Iced Mexican Coffee with Kahúla {Café de Olla}

Mexican "Café de Olla" is the basis for this iced coffee cocktail recipe with Kahúla served in pretty copper mugs.




Let's start at the beginning.

Hello, my name is Ani and I'm a coffee addict. 

I mean, like seriously, I drink coffee more than any other liquid. Iced coffee. Hot coffee. Black coffee. Coffee with cream. Espresso. Lattes. I could go on.

How addicted am I? 

I own two Keurigs and a KitchenAid Pro Espresso Maker with dual thermostats so I can steam the milk and pull the espresso shots without having to wait for the thermostat to come down in temp. I have three different sized French presses (single, 4-cup, 8-cup) and I own 3-cup and 9-cup Bialetti Moka Pots. Each has their own distinct-tasting results. I use the Keurig when I'm lazy and want coffee now; the others when I have time to enjoy the ritual. 

Today, we're making coffee using none of these brewers. Nope. We're going old school with café de olla. Café translates to "coffee" and de olla translates to "from cooking pot." We're going to be cooking the coffee on the stovetop in a regular sauce pan very similar to how Turkish coffee is made only with some spices thrown in. It's a pretty traditional way of making coffee in many Mexican households. And I think it's pretty delicious. Hot or cold.

We're going cold today.

And it's adults only with a healthy splash of Kahlua. 

Plus we're dressing it up by using these gorgeous hand-hammered copper mugs. 


Copper mugs: More than just for Moscow Mules
Besides being a coffee addict, I'm also a bit of prop addict. I love serving things in pretty vessels. I learned early on as a creative person that presentation was half the experience. So when Jessica from Moscow Muled contacted me and asked if I wanted to give their copper mugs a whirl, a part of me did a little dance. The other part of me hesitated a bit. Blech! on ginger beer. Unless it's wine, I'm not that big on fermented drinks. I get more excited about margaritas and cosmos and even a little Maker's Mark with Coke once in a while.

But the mugs! Uh! They're gorgeous. So before I answered her, I checked out their website. Much to my delight, they say they're not just for serving Moscow mules. "Enjoy your favorite beverage" – the site said – hot or cold. Uh, now we're talking!

I proposed an adult iced coffee and Jessica was like, "sure!"

And that's how we arrived here today. 

What makes these mugs special?
You mean, besides being pretty with a sweet-looking handle? Glad you asked. I did, too. 

Many copper mugs on the market fall into two categories: 100% copper with no interior lining or stainless steel mugs with a copper plating on the outside, each has it's issue.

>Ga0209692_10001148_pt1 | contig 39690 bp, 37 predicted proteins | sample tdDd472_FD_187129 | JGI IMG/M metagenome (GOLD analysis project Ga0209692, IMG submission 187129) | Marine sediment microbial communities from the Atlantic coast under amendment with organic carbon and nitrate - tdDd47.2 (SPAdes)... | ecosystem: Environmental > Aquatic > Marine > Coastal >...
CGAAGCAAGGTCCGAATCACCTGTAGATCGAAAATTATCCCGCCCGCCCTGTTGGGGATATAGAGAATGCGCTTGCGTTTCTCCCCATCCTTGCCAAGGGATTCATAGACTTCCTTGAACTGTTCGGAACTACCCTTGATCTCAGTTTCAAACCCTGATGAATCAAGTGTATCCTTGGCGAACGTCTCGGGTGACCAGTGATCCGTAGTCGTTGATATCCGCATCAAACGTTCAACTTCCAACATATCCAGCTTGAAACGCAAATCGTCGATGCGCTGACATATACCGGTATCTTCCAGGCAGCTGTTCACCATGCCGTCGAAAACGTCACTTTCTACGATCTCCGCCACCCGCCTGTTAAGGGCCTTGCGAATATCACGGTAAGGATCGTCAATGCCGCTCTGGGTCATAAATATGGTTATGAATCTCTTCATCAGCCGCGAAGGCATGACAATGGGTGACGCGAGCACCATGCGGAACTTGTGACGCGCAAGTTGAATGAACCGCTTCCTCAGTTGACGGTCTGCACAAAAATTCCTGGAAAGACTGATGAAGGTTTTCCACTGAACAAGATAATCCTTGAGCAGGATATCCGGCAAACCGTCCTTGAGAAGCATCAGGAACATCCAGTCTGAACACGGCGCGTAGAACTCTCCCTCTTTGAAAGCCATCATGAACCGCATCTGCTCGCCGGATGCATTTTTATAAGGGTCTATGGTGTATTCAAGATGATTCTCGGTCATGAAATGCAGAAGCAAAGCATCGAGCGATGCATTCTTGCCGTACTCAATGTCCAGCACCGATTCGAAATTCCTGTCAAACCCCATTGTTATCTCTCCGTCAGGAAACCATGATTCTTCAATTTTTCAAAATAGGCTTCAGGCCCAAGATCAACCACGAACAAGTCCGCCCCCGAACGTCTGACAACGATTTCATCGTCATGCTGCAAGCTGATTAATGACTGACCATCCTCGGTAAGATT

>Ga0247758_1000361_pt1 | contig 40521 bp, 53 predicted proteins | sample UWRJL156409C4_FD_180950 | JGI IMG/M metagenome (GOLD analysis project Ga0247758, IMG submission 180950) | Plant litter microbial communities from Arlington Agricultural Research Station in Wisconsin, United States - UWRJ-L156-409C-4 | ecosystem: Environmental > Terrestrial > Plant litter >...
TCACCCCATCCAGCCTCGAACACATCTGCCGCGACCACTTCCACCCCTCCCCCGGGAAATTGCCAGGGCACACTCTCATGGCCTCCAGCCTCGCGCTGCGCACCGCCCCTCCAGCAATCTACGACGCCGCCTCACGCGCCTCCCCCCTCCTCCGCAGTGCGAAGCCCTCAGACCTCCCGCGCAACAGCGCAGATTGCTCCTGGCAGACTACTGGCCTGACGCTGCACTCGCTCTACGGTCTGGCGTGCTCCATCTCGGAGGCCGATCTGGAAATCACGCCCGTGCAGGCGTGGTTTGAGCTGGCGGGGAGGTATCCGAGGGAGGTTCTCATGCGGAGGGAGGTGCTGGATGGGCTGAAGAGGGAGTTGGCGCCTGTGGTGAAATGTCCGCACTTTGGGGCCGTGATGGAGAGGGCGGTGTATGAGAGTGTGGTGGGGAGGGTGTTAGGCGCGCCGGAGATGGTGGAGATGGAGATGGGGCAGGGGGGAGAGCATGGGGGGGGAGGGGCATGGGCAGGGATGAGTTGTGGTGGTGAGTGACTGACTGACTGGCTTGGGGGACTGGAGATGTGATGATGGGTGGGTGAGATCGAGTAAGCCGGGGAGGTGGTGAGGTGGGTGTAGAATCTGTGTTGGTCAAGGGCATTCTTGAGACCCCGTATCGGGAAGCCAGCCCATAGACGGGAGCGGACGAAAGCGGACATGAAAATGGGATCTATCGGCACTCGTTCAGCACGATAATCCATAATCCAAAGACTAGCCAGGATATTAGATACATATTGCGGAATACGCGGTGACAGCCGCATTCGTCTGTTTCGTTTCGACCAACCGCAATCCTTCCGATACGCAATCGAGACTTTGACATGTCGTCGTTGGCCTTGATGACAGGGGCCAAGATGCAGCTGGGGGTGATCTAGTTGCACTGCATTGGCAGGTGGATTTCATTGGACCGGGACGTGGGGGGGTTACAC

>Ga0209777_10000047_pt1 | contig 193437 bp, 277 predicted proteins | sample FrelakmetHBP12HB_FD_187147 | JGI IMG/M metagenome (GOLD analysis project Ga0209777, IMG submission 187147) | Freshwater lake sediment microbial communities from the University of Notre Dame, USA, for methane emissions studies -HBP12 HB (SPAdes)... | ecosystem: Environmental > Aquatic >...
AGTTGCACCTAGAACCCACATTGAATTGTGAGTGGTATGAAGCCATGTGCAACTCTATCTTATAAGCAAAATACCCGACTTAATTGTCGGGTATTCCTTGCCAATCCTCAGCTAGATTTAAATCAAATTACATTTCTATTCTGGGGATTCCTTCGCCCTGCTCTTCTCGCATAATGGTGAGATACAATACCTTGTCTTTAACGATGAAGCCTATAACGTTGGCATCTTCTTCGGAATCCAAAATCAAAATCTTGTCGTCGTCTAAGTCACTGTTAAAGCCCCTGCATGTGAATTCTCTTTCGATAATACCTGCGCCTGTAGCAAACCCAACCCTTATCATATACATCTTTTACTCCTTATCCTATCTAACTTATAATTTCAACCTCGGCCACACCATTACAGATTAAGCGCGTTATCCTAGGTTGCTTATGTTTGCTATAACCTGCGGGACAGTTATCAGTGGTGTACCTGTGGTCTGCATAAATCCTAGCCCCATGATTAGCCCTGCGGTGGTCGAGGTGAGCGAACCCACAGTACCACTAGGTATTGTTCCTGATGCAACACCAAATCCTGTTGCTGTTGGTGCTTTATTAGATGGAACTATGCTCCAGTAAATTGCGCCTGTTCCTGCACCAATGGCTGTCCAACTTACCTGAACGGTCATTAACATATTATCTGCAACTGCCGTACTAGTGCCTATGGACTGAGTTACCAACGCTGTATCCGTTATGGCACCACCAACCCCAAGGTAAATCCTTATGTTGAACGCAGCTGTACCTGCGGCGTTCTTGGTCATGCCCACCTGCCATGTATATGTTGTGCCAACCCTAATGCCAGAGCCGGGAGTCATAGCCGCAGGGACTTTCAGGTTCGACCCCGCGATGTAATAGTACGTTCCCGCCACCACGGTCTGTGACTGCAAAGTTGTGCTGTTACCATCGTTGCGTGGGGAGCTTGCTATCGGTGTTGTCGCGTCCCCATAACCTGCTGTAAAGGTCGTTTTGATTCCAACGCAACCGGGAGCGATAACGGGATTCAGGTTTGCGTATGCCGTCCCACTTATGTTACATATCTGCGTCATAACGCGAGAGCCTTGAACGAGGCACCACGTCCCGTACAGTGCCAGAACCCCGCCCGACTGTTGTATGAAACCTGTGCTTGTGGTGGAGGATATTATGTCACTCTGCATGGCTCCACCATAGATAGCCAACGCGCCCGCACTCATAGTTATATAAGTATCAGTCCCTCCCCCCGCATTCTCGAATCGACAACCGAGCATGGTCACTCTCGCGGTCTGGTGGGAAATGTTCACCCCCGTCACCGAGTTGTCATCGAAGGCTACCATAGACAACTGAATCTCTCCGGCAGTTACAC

Did you know that acidic foods and copper simply don't mix? Cooking or drinking acidic foods in unlined or uncoated copper vessels causes a chemical reaction that will cause the copper to leach into the liquid or food. Copper is a heavy metal and though in small doses it has beneficial properties, excess copper can cause heavy metal poisoning which can damage the liver and kidneys. So drinking cocktails from unlined copper can have serious effects on the body.

Copper plated mugs do bypass this issue. However, the problem with many plated mugs is regular cleaning and polishing of the mugs will cause the copper plating to wear out. Then all you have is a steel mug. 

Copper mugs from Moscow Mule are different in that they are made from 100% food-grade copper so the copper will never wear off. And what makes them unique is the nickel lining that prevents copper leaching. When you drink from these mugs, your lip and tongue still makes contact with 100% pure copper which adds to the taste and experience of drinking from a copper mug but you also have the peace of mind that you're not putting your health at risk. 

Ready for some coffee?
I was in my early 20s the first time I had café de olla. One of my roommates at the time was from Mexico City. During the week, she made her coffee with a Moka Pot but come the weekends, this coffee would deliciously scent the entire house. This preparation was unheard of in my family so it was a completely new experience and I loved it. Funny thing is, once I moved out, I'd forgotten all about it until about a year ago when I came upon a video and it struck me that I hadn't made this coffee since I moved out more than 25 years ago.

On the left, Mexican cinnamon (Ceylon cinnamon) and on the right, a cassia stick. I added a penny for size reference.

Cinnamon always makes an appearance but not just any cinnamon. It has to be Mexican cinnamon. Yes, there is a difference in cinnamon. Most cinnamon sold in the U.S. and Canada is of the cassia variety. It has a deep reddish brown color and is made from a single piece of hard bark harvested from the cassia cinnamon tree (Cinnamomum cassia, grown in China). It's flavor is a bit brash and spicy sweet with a mild scent. According to HealthLine, of the two varieties, cassia cinnamon is considered the cheaper, slightly inferior one. It also, if consumed in large doses, can be toxic as it contains coumarin – a naturally occurring compound found to cause liver and kidney damage in some sensitive individuals (so beware those of you who eat large amounts of this to control blood sugar). If you're buying your cinnamon in a U.S. grocery store, this is the cinnamon you're getting.